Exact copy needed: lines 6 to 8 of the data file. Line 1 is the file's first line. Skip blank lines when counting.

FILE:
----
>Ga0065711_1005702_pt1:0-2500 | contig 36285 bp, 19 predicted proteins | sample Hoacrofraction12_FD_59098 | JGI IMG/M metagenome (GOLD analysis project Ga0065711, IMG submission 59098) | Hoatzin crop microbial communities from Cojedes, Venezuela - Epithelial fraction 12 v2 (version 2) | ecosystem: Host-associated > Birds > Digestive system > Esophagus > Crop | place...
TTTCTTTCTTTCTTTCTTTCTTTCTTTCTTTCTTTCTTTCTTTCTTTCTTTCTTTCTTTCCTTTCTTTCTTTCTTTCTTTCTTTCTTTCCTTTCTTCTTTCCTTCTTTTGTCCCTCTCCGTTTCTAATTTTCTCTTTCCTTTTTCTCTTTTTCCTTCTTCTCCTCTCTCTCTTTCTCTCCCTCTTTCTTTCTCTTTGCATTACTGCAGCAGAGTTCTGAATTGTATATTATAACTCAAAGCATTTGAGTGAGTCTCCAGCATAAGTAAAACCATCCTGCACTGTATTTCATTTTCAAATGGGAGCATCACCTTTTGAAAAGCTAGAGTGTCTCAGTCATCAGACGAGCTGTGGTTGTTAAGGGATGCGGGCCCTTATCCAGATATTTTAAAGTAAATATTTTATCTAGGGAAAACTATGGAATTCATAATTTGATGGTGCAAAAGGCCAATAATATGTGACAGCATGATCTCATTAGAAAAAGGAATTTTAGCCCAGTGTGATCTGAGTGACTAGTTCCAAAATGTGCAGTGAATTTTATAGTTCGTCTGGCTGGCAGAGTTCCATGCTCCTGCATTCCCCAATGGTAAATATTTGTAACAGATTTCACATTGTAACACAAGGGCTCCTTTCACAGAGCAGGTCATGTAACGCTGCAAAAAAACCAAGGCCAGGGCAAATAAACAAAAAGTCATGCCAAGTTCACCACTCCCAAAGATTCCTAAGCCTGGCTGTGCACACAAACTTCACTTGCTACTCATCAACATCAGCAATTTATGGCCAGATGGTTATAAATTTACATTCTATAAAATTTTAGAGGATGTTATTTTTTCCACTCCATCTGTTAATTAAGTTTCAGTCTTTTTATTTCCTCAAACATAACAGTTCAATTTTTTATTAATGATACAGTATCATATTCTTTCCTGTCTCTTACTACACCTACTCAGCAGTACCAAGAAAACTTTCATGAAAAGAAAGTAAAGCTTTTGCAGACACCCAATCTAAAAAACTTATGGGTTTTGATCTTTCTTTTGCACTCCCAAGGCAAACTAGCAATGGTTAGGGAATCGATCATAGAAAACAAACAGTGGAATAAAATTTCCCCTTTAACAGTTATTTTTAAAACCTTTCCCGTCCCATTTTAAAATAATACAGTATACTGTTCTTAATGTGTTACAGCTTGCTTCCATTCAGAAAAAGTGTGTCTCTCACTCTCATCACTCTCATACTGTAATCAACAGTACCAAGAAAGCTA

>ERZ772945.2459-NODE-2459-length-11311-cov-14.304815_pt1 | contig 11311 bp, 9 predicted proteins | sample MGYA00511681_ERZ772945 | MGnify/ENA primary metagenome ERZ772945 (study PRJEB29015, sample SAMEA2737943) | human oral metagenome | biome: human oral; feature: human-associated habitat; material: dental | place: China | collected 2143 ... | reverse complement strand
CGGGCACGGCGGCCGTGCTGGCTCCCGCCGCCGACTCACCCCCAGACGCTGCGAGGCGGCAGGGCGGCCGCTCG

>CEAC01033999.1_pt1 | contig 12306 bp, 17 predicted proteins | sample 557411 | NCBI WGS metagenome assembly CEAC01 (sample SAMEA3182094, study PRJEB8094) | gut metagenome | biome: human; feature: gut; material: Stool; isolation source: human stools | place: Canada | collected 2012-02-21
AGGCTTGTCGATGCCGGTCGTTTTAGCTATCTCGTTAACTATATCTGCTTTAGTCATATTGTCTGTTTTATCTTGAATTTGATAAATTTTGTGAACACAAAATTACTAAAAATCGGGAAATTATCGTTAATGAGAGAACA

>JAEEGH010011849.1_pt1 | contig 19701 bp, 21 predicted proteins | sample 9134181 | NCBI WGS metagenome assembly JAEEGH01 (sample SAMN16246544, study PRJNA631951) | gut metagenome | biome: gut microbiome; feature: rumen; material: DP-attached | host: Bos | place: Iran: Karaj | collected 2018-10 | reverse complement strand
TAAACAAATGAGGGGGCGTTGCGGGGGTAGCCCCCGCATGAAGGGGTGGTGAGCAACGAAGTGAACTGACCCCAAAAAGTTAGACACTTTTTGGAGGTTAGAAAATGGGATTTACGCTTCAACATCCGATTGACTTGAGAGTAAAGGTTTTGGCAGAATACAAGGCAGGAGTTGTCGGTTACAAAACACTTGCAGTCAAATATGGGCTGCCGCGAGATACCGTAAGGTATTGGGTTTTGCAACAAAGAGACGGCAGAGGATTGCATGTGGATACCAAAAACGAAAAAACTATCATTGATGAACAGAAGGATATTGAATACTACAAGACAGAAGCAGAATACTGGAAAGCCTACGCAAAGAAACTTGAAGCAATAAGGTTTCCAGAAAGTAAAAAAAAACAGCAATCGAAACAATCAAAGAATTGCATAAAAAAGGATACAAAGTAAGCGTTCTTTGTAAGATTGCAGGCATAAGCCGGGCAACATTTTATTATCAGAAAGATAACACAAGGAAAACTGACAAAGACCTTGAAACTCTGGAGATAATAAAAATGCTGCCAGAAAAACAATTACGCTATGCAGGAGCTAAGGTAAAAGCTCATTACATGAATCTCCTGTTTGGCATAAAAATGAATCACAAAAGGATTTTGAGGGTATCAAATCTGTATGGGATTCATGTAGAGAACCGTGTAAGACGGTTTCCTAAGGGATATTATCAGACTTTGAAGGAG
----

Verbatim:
AGGCTTGTCGATGCCGGTCGTTTTAGCTATCTCGTTAACTATATCTGCTTTAGTCATATTGTCTGTTTTATCTTGAATTTGATAAATTTTGTGAACACAAAATTACTAAAAATCGGGAAATTATCGTTAATGAGAGAACA

>JAEEGH010011849.1_pt1 | contig 19701 bp, 21 predicted proteins | sample 9134181 | NCBI WGS metagenome assembly JAEEGH01 (sample SAMN16246544, study PRJNA631951) | gut metagenome | biome: gut microbiome; feature: rumen; material: DP-attached | host: Bos | place: Iran: Karaj | collected 2018-10 | reverse complement strand
TAAACAAATGAGGGGGCGTTGCGGGGGTAGCCCCCGCATGAAGGGGTGGTGAGCAACGAAGTGAACTGACCCCAAAAAGTTAGACACTTTTTGGAGGTTAGAAAATGGGATTTACGCTTCAACATCCGATTGACTTGAGAGTAAAGGTTTTGGCAGAATACAAGGCAGGAGTTGTCGGTTACAAAACACTTGCAGTCAAATATGGGCTGCCGCGAGATACCGTAAGGTATTGGGTTTTGCAACAAAGAGACGGCAGAGGATTGCATGTGGATACCAAAAACGAAAAAACTATCATTGATGAACAGAAGGATATTGAATACTACAAGACAGAAGCAGAATACTGGAAAGCCTACGCAAAGAAACTTGAAGCAATAAGGTTTCCAGAAAGTAAAAAAAAACAGCAATCGAAACAATCAAAGAATTGCATAAAAAAGGATACAAAGTAAGCGTTCTTTGTAAGATTGCAGGCATAAGCCGGGCAACATTTTATTATCAGAAAGATAACACAAGGAAAACTGACAAAGACCTTGAAACTCTGGAGATAATAAAAATGCTGCCAGAAAAACAATTACGCTATGCAGGAGCTAAGGTAAAAGCTCATTACATGAATCTCCTGTTTGGCATAAAAATGAATCACAAAAGGATTTTGAGGGTATCAAATCTGTATGGGATTCATGTAGAGAACCGTGTAAGACGGTTTCCTAAGGGATATTATCAGACTTTGAAGGAG